Christmas movie in October? Also, Christmas movie helmed by a director who usually does horror? Colour me intrigued. Then I watched the film, and it was quite the disappointment. It’s a shame really, as the film does have a lot of things going for it, but alas, not all the ingredients are of the same quality.
Christmas on the Carousel is centred on Greyson (Erik Bloomquist, who also writes and directs) and his three friends Sloane (Madeleine Dauer), Henry (Taylor Turner, who has writing credits on this) and Callie (Rachel Oremland), who have all know each other since grade school. Despite going their separate ways for college, they make it a point to all meet up again during the holidays. As the main character, Greyson is, well, pretty grey. His character is bland and uninteresting, and it doesn’t help that Bloomquist can’t quite master the timing of his dialogue.
Every time a character is supposed to interrupt him, Bloomquist slows down in anticipation of that, which ruins the authenticity of the conversation. He’s not the only one, others have this issue too, but he’s the most obvious since he’s the protagonist. The script is also too verbose, and you can see some characters visibly stumble over the language, like it’s a hurdles race and they are trying to get to the finish line.
In a Christmas romance, the main essence of the narrative is the acting and the characters. The plot is never that intricate, so the credibility of the romantic leads contribute much heft to the proceedings. Bloomquist and Dauer have barely any sizzle together, and because of the film’s runtime – which is barely over an hour – we escalate to conflict mere moments after the peak romantic moment, which doesn’t make sense. Turner’s Henry is my favourite character though. The actor is so charismatic, and he does pretty well on both the comedic and dramatic fronts. I can’t wait to check out his performance in Night at the Eagle Inn, which is another Bloomquist film that’s releasing soon.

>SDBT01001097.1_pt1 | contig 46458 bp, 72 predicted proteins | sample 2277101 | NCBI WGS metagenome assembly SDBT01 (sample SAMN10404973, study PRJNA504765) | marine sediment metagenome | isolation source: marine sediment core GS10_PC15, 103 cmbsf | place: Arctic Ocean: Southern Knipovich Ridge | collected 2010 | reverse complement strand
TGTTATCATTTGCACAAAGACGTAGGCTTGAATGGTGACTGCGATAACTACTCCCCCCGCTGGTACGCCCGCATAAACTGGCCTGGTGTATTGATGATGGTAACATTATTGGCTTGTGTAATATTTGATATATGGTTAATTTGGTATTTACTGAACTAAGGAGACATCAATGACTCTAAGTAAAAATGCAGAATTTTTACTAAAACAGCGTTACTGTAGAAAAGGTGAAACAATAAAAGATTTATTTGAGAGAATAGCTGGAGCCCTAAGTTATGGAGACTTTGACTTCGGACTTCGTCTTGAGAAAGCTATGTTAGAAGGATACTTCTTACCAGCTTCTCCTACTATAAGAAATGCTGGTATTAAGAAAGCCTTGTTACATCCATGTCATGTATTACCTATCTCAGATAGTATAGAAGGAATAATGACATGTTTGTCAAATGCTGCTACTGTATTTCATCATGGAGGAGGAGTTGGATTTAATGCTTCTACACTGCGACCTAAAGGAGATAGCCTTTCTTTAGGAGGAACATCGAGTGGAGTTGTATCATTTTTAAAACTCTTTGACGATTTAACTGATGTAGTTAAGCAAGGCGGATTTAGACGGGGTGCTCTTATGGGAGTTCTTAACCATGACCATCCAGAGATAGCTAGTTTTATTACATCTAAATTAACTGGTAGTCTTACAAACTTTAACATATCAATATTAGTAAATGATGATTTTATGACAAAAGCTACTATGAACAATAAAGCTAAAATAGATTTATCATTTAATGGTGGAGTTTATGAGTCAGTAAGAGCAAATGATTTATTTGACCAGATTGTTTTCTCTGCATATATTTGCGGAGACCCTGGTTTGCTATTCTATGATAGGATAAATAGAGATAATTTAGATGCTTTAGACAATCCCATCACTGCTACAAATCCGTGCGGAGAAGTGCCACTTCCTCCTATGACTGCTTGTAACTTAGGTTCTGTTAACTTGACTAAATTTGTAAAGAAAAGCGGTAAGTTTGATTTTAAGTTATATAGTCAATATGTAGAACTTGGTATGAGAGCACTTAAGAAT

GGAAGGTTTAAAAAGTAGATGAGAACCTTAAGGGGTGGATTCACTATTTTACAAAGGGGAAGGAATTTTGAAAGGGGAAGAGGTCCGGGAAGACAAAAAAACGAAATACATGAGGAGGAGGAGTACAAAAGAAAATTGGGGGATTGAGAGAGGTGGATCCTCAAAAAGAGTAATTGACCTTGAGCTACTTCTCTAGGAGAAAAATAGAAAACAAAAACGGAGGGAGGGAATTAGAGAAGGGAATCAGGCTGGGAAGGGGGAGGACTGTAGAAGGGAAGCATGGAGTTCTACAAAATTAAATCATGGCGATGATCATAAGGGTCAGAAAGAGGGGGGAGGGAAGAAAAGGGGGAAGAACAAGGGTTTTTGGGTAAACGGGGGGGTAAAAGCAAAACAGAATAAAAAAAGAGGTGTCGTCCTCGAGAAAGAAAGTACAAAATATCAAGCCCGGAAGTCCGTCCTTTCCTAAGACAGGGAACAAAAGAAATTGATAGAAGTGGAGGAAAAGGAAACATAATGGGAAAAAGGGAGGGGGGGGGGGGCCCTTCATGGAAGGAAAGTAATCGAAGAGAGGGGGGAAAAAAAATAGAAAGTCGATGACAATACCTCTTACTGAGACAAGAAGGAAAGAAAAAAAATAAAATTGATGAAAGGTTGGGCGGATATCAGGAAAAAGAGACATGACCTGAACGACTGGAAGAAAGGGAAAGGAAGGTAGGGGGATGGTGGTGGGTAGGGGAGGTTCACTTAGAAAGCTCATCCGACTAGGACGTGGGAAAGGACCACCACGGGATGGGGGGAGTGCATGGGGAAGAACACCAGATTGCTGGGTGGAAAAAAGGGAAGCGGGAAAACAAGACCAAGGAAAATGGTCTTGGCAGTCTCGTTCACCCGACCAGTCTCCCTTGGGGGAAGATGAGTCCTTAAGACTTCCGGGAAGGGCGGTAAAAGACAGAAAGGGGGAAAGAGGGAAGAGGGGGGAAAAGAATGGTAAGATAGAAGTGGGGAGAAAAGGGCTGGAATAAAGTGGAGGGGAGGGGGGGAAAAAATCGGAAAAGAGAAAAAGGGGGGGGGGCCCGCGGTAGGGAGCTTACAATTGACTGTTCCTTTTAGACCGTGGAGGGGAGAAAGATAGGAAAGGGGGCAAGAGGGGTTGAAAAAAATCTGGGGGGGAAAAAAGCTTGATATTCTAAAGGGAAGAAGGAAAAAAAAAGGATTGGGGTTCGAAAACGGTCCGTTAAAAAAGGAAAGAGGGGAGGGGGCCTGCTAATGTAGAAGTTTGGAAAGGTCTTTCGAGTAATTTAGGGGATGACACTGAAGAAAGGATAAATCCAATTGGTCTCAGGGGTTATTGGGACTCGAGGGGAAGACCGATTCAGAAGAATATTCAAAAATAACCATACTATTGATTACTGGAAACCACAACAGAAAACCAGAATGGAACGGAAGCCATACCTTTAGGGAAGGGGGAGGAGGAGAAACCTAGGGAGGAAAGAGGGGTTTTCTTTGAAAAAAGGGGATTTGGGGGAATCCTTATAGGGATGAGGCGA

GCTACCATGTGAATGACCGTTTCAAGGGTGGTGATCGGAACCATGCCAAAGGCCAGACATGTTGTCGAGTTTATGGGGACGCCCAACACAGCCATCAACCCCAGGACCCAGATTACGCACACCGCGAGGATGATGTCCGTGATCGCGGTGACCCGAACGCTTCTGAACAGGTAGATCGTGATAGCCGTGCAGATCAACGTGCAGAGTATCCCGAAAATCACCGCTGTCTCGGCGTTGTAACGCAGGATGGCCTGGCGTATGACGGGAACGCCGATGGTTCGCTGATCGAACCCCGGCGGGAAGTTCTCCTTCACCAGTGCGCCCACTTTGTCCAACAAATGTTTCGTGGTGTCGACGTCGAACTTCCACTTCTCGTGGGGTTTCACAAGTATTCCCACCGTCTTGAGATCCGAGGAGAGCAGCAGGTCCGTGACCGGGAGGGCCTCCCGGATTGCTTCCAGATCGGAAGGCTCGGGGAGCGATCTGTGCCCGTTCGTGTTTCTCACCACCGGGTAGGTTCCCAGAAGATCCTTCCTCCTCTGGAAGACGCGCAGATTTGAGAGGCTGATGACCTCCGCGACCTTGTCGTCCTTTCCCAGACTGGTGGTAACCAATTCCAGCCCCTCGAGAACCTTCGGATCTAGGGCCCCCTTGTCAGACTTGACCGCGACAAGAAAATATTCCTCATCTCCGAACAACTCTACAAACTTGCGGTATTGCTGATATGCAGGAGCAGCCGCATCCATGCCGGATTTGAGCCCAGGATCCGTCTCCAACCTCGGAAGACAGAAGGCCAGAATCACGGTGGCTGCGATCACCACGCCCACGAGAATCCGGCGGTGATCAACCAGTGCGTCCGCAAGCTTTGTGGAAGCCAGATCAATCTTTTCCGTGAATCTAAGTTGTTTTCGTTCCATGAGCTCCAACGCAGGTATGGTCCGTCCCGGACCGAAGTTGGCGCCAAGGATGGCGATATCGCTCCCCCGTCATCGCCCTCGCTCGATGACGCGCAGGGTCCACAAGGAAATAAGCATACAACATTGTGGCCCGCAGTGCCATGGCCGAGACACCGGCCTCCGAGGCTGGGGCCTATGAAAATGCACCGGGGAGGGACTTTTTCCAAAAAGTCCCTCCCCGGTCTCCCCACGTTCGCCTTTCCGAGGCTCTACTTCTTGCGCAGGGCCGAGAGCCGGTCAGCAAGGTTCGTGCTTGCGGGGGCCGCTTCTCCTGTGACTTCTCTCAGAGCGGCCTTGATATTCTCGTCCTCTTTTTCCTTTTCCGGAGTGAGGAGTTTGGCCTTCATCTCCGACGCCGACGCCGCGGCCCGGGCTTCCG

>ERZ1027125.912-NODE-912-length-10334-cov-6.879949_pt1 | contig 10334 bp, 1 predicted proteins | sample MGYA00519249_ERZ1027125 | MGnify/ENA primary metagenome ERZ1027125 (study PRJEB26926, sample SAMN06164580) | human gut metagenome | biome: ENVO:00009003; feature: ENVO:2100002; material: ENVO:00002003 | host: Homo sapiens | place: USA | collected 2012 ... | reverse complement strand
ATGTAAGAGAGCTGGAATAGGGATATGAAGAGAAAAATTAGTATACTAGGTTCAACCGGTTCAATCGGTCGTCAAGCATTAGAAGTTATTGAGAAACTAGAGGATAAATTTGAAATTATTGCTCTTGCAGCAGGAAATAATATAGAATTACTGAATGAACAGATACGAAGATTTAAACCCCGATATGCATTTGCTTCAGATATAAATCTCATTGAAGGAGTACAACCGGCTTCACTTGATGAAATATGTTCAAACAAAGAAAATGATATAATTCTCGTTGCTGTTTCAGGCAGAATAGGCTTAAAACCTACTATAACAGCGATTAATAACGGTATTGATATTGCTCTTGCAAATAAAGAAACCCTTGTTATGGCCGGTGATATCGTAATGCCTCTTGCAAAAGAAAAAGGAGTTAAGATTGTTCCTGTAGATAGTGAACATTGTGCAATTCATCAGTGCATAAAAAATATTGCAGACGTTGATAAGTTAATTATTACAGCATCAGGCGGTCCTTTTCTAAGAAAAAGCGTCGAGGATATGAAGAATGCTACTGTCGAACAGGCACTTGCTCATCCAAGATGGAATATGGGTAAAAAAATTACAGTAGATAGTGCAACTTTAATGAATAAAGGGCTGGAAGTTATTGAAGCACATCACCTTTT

What I did enjoy is the film’s setting. The direction taken is certainly different, as Bloomquist brings such a melancholy usually absent from these cheerful Christmas offerings. There are frequent shots of Greyson alone, surrounded by snow and a morose air, as well as frequent still shots of solitary trees and branches. Bloomquist also chooses to use gloomy versions of cheerful Christmas songs, and all this comes together to flesh out how lonely Greyson is, and his sorrow because of Sloane’s relocation.
The choice of the carousel as the main set is an inspired one, since a carousel brings about a sense of nostalgia, yet no one uses it anymore. Times are changing, so maybe it’s only natural that people move away and relationships end.
Christmas on the Carousel doesn’t try to do the cliched thing, with big romantic declarations or plans haphazardly abandoned to chase love. Sometimes all it takes in love is to acknowledge that it’s there, no ghosting or shying away.
With different leads and a bigger budget, this could have been quite a solid Christmas flick. Unfortunately, it feels half-baked as it stands now.
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I am not adverse to a melancholic Christmas movie, but the acting and romantic spaces need to be credible too, and Christmas on the Carousel just doesn't deliver on those fronts.
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